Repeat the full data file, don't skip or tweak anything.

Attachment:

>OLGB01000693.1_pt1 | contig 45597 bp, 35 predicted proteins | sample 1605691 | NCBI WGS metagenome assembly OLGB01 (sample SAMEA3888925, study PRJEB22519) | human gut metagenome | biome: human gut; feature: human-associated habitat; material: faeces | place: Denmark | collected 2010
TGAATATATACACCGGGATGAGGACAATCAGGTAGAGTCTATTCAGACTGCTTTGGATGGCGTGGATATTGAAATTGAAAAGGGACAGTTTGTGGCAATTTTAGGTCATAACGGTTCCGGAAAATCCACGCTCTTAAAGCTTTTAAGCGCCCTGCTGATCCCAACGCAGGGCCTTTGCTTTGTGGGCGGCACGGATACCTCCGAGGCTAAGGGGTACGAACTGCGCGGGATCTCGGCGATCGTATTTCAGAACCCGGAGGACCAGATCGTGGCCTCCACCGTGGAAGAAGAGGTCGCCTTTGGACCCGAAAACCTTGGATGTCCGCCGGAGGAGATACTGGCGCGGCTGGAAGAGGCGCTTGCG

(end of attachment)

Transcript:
>OLGB01000693.1_pt1 | contig 45597 bp, 35 predicted proteins | sample 1605691 | NCBI WGS metagenome assembly OLGB01 (sample SAMEA3888925, study PRJEB22519) | human gut metagenome | biome: human gut; feature: human-associated habitat; material: faeces | place: Denmark | collected 2010
TGAATATATACACCGGGATGAGGACAATCAGGTAGAGTCTATTCAGACTGCTTTGGATGGCGTGGATATTGAAATTGAAAAGGGACAGTTTGTGGCAATTTTAGGTCATAACGGTTCCGGAAAATCCACGCTCTTAAAGCTTTTAAGCGCCCTGCTGATCCCAACGCAGGGCCTTTGCTTTGTGGGCGGCACGGATACCTCCGAGGCTAAGGGGTACGAACTGCGCGGGATCTCGGCGATCGTATTTCAGAACCCGGAGGACCAGATCGTGGCCTCCACCGTGGAAGAAGAGGTCGCCTTTGGACCCGAAAACCTTGGATGTCCGCCGGAGGAGATACTGGCGCGGCTGGAAGAGGCGCTTGCG